Jim Morris came of age in a West Texas town, which means the locals didn't need to use street addresses to tell where they lived.
All he had to say was that his house was one block from Wood Creek Baptist Church and a vacant lot away from the Camp Bowie Sports Complex. That would cover the essentials, out where nobody talks much about the separation of church and sports.
"The first thing you need to understand about West Texas is that even local video stores have announcement boards out front with messages like, 'Keep Christ in Christmas,' " said Morris, in the first line of "The Rookie," the book about his middle-aged ascent into major-league baseball. "The second thing to understand is that, if Jesus Christ himself were to show up on a Friday night in the fall, he'd have to wangle a seat in the high school stadium and wait until the football game ended before declaring his arrival."
Naturally, a whole lot of praying and Bible reading vanished when Walt Disney Pictures got a hold of this story. But the good news for fans of old-fashioned movies is that God wasn't totally written out of the plot when the "The Rookie" moved to the big screen. It's hard to drain the faith out of a West Texas tale full of baseball, babies, wedding rings, tears, tough love and nuns appealing to the patron saint of impossible dreams.
Morris was natural athlete who almost reached the big show as a youngster, before his body broke down. So he got married, settled down, started teaching school and coaching a little baseball.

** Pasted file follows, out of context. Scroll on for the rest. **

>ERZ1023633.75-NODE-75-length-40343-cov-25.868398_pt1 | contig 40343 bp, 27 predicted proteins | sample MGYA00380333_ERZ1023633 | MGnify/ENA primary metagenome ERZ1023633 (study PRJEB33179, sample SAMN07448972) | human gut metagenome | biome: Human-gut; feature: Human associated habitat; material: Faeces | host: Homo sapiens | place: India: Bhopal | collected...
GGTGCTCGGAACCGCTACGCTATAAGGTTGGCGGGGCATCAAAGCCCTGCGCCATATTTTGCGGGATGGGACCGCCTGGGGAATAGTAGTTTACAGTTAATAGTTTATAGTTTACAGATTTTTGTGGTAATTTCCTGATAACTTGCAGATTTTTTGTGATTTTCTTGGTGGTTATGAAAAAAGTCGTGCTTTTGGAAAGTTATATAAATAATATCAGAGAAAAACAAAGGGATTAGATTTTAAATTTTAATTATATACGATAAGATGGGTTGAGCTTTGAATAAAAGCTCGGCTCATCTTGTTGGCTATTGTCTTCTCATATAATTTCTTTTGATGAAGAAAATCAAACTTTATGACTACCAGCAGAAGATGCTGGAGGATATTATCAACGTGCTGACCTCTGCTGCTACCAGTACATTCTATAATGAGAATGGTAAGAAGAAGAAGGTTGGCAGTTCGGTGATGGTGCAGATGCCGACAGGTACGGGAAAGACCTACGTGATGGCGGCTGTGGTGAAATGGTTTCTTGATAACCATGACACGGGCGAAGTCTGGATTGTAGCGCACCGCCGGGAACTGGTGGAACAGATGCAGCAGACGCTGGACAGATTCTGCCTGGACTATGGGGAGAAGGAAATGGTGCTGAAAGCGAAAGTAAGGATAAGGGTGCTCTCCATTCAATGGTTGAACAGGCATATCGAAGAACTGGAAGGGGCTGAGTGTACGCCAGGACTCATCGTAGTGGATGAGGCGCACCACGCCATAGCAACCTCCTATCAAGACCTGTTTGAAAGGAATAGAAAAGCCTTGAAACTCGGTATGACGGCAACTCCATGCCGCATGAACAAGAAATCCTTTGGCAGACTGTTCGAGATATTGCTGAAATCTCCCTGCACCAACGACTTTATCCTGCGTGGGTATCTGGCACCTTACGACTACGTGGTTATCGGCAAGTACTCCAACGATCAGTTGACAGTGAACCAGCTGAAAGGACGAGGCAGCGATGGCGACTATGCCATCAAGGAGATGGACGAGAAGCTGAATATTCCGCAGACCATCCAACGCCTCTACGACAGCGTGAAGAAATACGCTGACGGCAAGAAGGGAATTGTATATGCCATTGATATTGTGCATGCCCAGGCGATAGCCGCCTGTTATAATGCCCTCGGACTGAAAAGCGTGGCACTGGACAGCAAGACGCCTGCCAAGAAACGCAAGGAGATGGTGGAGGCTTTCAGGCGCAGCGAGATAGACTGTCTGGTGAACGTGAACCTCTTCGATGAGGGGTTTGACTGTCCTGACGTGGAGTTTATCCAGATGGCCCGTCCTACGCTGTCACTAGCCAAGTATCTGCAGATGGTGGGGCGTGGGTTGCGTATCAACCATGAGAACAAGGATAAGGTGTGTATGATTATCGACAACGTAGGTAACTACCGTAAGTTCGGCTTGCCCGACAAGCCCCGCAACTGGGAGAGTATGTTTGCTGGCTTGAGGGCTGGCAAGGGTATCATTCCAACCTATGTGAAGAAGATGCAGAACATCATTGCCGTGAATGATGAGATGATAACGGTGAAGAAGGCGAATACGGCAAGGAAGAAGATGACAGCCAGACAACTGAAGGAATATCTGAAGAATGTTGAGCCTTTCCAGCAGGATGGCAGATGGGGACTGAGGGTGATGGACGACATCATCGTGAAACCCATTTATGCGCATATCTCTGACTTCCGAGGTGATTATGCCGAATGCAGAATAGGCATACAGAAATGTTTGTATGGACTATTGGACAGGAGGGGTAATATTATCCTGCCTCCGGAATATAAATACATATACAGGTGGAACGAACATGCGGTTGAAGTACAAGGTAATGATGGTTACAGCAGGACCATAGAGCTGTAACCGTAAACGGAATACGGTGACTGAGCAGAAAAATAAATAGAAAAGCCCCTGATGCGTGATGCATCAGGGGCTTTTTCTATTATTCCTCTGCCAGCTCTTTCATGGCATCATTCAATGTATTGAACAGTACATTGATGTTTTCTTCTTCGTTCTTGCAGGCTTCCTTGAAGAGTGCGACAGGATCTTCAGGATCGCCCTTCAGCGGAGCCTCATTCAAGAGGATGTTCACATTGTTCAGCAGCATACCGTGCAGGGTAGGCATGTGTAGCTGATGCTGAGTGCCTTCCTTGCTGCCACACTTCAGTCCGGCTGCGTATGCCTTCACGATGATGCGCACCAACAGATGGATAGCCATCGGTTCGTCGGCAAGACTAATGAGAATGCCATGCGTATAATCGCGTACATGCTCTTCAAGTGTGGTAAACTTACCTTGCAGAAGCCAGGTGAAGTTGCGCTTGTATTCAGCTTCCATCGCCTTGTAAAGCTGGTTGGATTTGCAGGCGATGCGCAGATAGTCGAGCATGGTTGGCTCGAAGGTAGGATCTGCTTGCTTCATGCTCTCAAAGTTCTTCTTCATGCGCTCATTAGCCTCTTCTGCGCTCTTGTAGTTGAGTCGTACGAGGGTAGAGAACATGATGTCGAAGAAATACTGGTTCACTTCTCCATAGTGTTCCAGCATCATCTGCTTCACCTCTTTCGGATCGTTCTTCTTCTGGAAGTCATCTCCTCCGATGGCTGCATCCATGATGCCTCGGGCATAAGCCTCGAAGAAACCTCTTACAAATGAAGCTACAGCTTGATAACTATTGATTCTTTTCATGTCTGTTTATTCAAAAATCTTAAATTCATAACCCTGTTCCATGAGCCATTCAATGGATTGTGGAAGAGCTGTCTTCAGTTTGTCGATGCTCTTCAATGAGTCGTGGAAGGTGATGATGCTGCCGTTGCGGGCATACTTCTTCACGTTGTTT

Then the kids on his ragged high school team make him promise to give baseball one more shot, if they won the district championship. The team won district. Morris went to a free-agent tryout and discovered that his blown-out shoulder was serving up 98 mile-per-hour fastballs -- light years past what he threw in his prime. With the stunned blessing of his wife and three kids, Morris headed to the minor leagues and then, at age 35, to the big leagues.
Roll out the clich? No Hollywood ink slinger would dare concoct such a story.
"It was God," said Morris, who is busy as a motivational speaker in both religious and secular settings. "What other explanation could there be for what happened?"
"The Rookie" has already passed $70 million in ticket sales, which means Disney succeeded in creating a feel-good hit for baseball season. But the movie also raised eyebrows with its G rating, which is often box-office death with adults.
The key is that "The Rookie" is basically an updated version of one of old Hollywood's most popular products - the inspiring story of a good man who beats the odds and wins big. Moviemakers used to tell this kind of story all the time and they almost always included a healthy dose of faith and family.
As it turns out, this formula still works - if the story is good enough.
"Quite frankly, faith played a big role in my life, so it would have been impossible to have left that out of the movie," said Morris. But the producers of the movie "didn't draw much attention to the religious side of the story."
They didn't have to. It was shocking enough to watch Hollywood tell a simple story about grown-ups and kids chasing their dreams, while keeping their vows and saying a prayer or two. But those who read the book will wonder, in particular, what happened to its major theme -- which is the pitcher's ongoing efforts to fathom "God's mysterious ways" of working through both the agony and the triumph of his life.
Nevertheless, God remains in the details, soaked into the images of family and commitment. Morris said his story makes "no sense whatsoever" without faith.
"They just sort of hit it, then back away a little," he said. "I thought that was appropriate, to tell you the truth. They didn't try to jam anything down anybody's throat. You didn't want people sitting in theaters saying, 'What are you trying to do here?' ... This is a movie. You really can't preach at people."